To understand what to do, let's first look at the template for App.PostView. It's similar to the template we used above, but we removed the {{each}} helper and added an Ember.ContainerView:

<h1>{{controller.content.title}}</h1>
<p>{{controller.content.body}}</p>
{{view Ember.ContainerView currentViewBinding="controller.view"}}

Now we have a ContainerView that will display the contents of its controller's view property. Remember that controller here is not the applicationController--it's the postController that we set up in the setupControllers event.

The next step is to implement the setupControllers event for the comments and trackbacks state. Remember that the role of a controller is to store the information needed for a view to render a model. In this case, we provide the instance of the model itself. But we also give the controller access to a new view instance (either App.CommentsView or App.TrackbacksView, depending on the state), because it is part of the information necessary for the PostView to render the model correctly.

show: Ember.State.extend({
  router: '/:post_id',

  setupControllers: function(router, post) {
    var applicationController = router.get('applicationController'),
        postController = router.get('postController');

    postController.set('content', post);

    applicationController.set('view', App.PostView.create({
      controller: postController
    }));
  },

  comments: Ember.State.extend({
    setupControllers: function(router) {
      var postController = router.get('postController');

      postController.set('view', App.CommentsView.create());
    }
  }),

  trackbacks: Ember.State.extend({
    setupControllers: function(router) {
      var postController = router.get('postController');

      postController.set('view', App.TrackbacksView.create());
    })
  }
})

You can use this approach to create nested views that map onto your router's hierarchy.

The parent template specifies where to insert its child views (using a ContainerView), and the router specifies which particular view should be inserted.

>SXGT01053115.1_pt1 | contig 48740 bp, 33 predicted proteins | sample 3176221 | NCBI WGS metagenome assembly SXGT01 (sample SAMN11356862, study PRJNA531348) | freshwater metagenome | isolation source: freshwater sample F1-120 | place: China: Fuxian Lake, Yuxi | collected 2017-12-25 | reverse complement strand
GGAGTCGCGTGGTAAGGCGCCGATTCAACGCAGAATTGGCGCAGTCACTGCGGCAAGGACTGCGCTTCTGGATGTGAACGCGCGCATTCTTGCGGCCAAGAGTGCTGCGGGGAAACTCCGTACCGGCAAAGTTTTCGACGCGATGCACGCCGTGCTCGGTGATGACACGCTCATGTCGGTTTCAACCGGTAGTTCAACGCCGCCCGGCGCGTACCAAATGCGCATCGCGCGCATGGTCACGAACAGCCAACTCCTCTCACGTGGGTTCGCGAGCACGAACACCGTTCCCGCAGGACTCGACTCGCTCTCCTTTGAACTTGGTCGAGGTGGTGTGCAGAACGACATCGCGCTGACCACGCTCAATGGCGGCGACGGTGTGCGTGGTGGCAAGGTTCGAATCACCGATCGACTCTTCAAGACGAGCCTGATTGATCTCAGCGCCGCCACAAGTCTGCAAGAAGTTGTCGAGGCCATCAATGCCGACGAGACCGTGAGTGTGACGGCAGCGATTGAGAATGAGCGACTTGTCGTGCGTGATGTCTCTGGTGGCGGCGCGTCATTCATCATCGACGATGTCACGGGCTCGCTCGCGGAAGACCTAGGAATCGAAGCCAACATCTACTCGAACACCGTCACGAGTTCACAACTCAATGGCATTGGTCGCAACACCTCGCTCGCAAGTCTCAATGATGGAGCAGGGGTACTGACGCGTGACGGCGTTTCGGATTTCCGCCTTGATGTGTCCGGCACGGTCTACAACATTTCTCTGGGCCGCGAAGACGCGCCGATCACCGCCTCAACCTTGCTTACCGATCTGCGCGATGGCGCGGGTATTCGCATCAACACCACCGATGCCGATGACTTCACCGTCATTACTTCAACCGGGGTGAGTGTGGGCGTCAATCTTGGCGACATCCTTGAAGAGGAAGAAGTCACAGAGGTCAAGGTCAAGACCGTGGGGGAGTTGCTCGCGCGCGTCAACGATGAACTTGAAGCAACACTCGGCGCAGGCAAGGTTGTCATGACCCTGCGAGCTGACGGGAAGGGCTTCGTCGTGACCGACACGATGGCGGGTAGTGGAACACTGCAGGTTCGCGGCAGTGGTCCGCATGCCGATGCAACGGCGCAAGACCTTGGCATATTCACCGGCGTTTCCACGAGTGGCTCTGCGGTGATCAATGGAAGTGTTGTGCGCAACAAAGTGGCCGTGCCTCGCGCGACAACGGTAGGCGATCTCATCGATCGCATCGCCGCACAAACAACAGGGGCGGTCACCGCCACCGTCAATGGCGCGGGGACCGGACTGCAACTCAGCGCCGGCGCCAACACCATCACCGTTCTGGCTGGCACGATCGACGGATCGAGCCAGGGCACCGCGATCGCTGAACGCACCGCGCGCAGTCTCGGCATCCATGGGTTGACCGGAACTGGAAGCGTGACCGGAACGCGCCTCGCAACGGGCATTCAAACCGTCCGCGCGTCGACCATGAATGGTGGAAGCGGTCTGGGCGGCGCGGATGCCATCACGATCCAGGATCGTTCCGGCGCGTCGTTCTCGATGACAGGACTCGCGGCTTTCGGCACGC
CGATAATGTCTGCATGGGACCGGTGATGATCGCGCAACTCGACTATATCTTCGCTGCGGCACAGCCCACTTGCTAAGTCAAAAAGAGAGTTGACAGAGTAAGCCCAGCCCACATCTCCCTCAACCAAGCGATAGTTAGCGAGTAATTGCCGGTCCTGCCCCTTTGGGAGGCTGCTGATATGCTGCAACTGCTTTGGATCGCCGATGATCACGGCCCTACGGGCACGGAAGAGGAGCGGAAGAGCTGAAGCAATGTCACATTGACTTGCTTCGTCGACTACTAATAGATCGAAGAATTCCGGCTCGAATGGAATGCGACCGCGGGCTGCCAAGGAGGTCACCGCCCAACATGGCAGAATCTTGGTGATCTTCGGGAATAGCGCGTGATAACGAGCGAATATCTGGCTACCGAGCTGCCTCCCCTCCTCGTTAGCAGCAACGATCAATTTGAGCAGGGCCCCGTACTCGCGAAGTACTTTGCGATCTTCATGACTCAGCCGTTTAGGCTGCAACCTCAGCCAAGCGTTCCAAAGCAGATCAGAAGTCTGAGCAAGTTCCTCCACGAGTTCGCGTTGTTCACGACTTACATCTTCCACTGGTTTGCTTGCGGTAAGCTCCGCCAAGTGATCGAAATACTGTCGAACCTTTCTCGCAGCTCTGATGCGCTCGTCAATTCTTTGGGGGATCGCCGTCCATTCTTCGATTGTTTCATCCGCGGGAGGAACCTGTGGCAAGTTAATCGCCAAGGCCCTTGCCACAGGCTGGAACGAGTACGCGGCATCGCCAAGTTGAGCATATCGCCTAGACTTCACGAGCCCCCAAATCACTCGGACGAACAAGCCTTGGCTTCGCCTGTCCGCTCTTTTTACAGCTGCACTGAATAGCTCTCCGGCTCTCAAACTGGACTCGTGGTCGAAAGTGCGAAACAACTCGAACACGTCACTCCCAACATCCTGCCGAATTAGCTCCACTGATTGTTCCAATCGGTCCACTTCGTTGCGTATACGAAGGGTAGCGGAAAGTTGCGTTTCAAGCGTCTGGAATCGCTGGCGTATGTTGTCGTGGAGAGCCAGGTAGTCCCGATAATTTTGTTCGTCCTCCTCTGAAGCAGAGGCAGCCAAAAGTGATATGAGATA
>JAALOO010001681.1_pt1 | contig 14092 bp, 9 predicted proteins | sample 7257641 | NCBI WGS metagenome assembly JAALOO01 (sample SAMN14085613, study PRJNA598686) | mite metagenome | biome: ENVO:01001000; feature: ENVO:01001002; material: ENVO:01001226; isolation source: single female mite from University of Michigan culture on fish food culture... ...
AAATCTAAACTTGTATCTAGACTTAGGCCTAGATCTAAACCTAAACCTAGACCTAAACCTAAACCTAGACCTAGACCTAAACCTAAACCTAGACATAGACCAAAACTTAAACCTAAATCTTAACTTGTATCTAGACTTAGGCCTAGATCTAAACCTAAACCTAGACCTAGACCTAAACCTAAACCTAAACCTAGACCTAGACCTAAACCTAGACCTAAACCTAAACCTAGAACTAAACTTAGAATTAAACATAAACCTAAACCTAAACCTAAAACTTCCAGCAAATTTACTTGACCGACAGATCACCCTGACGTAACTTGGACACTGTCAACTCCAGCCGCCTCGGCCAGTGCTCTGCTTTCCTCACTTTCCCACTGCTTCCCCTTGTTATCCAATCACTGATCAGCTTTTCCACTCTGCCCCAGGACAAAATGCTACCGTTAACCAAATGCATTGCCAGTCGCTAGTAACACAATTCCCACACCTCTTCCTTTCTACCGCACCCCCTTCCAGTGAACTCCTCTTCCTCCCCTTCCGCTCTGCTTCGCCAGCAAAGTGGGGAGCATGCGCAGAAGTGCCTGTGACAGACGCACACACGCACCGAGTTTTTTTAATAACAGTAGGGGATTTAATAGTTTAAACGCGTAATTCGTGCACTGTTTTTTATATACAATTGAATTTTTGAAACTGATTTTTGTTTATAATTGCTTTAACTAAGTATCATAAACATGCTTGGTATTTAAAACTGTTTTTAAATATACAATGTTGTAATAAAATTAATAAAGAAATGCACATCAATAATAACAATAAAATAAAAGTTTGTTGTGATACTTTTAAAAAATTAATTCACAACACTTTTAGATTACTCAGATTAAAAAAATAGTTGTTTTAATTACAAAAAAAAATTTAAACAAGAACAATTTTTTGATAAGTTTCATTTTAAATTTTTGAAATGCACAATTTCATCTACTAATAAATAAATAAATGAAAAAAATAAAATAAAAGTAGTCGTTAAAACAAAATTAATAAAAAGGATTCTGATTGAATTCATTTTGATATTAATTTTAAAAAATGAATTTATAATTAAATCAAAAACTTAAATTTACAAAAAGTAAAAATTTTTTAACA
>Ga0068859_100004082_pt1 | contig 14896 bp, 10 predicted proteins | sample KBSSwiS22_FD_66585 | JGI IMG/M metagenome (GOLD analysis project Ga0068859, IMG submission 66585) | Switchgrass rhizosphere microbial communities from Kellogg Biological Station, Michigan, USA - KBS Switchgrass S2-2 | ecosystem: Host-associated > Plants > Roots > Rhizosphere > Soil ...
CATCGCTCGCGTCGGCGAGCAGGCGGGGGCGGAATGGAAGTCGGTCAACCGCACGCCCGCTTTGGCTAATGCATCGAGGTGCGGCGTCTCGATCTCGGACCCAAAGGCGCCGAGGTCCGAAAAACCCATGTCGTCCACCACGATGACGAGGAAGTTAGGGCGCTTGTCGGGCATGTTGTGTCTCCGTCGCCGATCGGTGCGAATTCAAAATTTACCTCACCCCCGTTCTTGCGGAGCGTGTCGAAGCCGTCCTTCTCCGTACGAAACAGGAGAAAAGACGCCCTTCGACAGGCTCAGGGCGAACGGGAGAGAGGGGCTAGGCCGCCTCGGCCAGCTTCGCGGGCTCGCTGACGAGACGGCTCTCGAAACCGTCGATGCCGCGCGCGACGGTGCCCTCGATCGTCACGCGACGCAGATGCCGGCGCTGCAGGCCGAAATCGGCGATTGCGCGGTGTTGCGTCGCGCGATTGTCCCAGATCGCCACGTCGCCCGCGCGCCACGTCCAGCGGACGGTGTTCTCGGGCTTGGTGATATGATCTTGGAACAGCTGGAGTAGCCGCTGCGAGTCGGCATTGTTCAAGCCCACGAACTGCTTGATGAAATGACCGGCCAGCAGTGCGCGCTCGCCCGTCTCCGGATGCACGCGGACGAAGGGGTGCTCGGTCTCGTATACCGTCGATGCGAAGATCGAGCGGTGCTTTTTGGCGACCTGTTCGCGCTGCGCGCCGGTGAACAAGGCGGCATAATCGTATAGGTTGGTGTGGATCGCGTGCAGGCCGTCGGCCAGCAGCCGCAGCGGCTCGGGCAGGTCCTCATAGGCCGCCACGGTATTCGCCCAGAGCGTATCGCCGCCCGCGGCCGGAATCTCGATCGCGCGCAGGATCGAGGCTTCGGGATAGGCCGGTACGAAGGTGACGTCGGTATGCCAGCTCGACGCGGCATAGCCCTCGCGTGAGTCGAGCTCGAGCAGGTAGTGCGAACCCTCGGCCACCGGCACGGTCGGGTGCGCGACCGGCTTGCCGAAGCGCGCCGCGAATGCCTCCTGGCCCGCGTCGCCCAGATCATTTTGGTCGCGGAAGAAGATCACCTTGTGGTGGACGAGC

@krisselden
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krisselden commented Jul 14, 2012

There is a V8 bug that made it into Chrome's dev channel that will seriously mess with Ember.

(obj[key] = fn) === obj instead of (obj[key] = fn) === fn

http://code.google.com/p/v8/issues/detail?id=2226

@dagda1
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dagda1 commented Jul 15, 2012

am I right in saying we need a controller/view pair e.g. HomeController/HomeView for every outlet we want to connect?

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ghost commented Jul 15, 2012

@kselden I'm not sure I follow, that seems to affect Chrome Canary?! Are you saying this could be the cause of my problem?

@krisselden
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krisselden commented Jul 15, 2012

It made it into the dev channel and yes it looks like it.

@polyclick
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polyclick commented Feb 6, 2013

Are there any working routing examples for one of the latest emberjs builds? All jsfddles in this topic are broken.

@jobe451
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jobe451 commented May 17, 2013

It would be nice to know an example how to put queries to the URL, something like
/cars/model=Prius&yearStart=2006&yearEnd=2008

I am currently experimenting with RC3 and ember-data, I got such a case half way working, however I fail when I try to open such a route by "transitionToRoute". I got such a case working by updating manually the URL. The working part I described here: http://stackoverflow.com/questions/16506634/ember-route-with-dynamic-filter-search-criterias (accepted answer)